Terps reserve win over Tigers Subs eat up deficit in 78-68 comeback

December 24, 1992|By Don Markus | Don Markus,Staff Writer

COLLEGE PARK -- The message was sent from University of Maryland basketball coach Gary Williams to his bench nearly two weeks ago, after he had used his starters for nearly the entire second half of a 17-point victory over La Salle.

Start playing harder, or start watching more.

The message apparently got through before last night's 78-68 victory over Towson State at Cole Field House. With senior forward Evers Burns in foul trouble early in the second half, and starters Exree Hipp and Johnny Rhodes in a freshman funk, the bench brought the Terps back from the brink.

The inspired effort by its reserves, as well as the leadership by senior guard Kevin McLinton, lifted Maryland (5-1) in the last 14 minutes from a five-point deficit to its fourth straight victory. It was the fourth straight defeat for Towson State (1-4). Neither team deserved its fate.

"We have been stressing that we are not the kind of team that can just show up and expect our talent to beat the other team's talent," said Williams. "Towson came in here very focused and knew what they wanted to do. Towson beat us to the ball --rebounding is as simple as that."

It was rebounding, especially on the offensive boards, that helped the Tigers jump out to an early lead and come back from a nine-point deficit to trail at halftime by four, 38-34. It was rebounding, at both ends, that enabled Towson State to take a 48-43 lead with 14:05 to play on two technical free throws by Devin Boyd.

But that technical, called against Williams, woke up his team. Admittedly, the technical on his coach and the fourth foul on Burns more than three minutes earlier woke up McLinton, who had sleepwalked through the first half.

"When Evers got his fourth and Coach got his technical, something clicked in my head," said McLinton, who had scored only one point in his first 19 minutes and hadn't attempted a field goal. "I knew I had to be aggressive and take it on my shoulders and get this team to win."

Said Williams: "I thought we don't win that game without Kevin on the court tonight. I think that is a pretty safe statement. He was going to take full responsibility for us."

Thankfully for Maryland, McLinton has some pretty broad shoulders. And, thankfully for Williams, his bench played with the emotion some of his starters hadn't. It resulted in a run of 10 straight points that put the Terps ahead, 53-50. Eventually, the lead grew to as much as 72-59.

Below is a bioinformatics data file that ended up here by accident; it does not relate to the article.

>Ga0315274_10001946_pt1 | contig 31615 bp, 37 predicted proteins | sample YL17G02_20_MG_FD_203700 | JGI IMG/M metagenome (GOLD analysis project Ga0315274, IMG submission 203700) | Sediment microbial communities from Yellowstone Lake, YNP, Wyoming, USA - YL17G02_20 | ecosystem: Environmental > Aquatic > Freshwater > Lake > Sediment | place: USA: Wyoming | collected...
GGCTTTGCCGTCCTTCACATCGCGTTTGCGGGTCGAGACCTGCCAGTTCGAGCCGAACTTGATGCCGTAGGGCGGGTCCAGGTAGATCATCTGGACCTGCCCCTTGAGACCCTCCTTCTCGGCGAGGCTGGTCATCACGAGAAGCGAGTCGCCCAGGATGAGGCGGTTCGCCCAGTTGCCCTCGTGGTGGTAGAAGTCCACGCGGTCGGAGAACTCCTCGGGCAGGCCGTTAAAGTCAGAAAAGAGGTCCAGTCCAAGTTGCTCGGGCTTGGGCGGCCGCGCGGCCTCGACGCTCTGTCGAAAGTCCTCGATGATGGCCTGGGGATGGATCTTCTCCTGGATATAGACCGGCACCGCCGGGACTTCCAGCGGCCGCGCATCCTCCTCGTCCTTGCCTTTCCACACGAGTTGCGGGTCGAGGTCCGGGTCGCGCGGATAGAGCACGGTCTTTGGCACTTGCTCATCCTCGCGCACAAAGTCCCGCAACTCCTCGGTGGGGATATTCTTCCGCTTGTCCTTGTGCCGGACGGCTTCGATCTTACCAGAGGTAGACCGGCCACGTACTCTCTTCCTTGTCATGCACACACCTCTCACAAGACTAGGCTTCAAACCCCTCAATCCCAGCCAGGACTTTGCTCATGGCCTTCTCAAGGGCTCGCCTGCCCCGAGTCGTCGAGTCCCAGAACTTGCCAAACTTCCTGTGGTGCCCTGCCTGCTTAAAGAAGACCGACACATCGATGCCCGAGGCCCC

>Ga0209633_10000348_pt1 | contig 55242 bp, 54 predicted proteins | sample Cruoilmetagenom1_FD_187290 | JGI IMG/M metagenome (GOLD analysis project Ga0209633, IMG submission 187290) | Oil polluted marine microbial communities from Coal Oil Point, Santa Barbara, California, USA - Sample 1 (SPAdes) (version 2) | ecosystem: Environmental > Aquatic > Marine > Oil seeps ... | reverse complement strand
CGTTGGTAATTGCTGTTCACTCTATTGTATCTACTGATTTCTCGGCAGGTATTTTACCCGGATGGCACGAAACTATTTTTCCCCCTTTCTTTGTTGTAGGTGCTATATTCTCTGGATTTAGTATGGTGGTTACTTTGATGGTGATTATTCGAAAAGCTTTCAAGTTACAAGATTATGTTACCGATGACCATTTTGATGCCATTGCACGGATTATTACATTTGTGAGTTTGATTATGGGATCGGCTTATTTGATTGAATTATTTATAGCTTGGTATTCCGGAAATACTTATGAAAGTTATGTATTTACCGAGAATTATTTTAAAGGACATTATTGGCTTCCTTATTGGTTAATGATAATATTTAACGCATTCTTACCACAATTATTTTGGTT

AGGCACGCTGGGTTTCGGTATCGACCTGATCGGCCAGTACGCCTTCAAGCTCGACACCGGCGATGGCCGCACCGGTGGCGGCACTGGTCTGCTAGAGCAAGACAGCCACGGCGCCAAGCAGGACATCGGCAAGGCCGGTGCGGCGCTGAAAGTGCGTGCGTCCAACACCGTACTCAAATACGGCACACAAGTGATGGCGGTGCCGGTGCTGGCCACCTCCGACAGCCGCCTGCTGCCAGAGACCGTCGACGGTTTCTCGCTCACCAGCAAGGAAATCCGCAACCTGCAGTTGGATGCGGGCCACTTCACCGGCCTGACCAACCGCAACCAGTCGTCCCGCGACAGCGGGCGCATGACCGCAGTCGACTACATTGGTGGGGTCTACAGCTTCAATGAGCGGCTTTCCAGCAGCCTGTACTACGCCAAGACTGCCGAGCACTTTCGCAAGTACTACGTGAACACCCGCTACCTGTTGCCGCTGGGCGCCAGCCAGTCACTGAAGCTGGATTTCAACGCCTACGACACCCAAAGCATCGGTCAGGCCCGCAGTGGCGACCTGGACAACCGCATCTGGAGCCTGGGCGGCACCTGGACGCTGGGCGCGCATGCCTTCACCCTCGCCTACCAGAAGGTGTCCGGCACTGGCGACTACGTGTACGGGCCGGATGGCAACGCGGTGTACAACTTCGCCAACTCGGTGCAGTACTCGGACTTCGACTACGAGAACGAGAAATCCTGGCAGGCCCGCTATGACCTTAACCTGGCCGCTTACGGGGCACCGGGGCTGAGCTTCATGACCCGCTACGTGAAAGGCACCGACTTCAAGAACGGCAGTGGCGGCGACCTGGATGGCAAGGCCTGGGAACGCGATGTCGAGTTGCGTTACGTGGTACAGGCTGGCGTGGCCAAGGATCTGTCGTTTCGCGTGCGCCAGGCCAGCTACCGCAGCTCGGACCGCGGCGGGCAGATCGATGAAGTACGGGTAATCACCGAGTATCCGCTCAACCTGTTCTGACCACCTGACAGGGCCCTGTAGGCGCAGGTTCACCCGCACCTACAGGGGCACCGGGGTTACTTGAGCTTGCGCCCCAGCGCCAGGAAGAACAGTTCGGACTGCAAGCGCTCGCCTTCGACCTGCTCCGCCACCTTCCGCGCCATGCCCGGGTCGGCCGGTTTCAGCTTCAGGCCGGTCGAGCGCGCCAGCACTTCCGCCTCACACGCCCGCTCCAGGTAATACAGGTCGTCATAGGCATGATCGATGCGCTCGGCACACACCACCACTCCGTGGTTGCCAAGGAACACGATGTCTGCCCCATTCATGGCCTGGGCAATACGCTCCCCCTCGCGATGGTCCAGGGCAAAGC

Even then, the Tigers never gave up. They cut their deficit to 72-65 with 2:35 to play, but could get no closer as Boyd and John James fouled out. Burns and McLinton each scored 16 for Maryland -- McLinton had 15 in the second half -- and Terrance "Scooter" Alexander led all scorers with 20.

"In the first half, we rebounded really well," said Towson State coach Terry Truax, whose Tigers out-rebounded the Terps 50-37 overall, including 23-10 on the offensive boards. "I think maybe we got a little rattled with the lead. We're not used to the lead in that situation."

Said Boyd, who finished with 18 points on 6-for-17 shooting, "I thought we wanted it more [than Maryland], but I think we ran out of gas. We're happy with the effort, but not with the fact we lost."

The opposite was true for Williams, especially when it came to his prized freshmen. After playing well for the first five games and averaging 18 points, Rhodes was a no-show last night. The 6-foot-4 guard finished with seven points, one in the second half. Hipp, a 6-7 forward who had been averaging 15, scored all 10 of his points in the second half.

"I think they learned that the second team is pretty good," said Williams. "I think they know we can play well with them sitting."

Said Hipp, "I know we have to play 40 minutes every night."

In their place came little-used sophomores Wayne Bristol and John Walsh. Though they combined for only eight points, they sparked Maryland's defense. Freshmen Nemanja Petrovic and Mario Lucas had eight rebounds and eight points, respectively.

"It took our bench to get us to the level we had to be to win this game," said Williams, whose bench is the deepest its been since he came to Maryland. "I thought tonight what the second team showed in a practice situation last week they carried right over tonight."

NOTES: It was announced yesterday that sophomore guard Alan Rainge, who had played sparingly since coming to Maryland, has left school in hopes of transferring to a school closer to his home in Pontiac, Mich.

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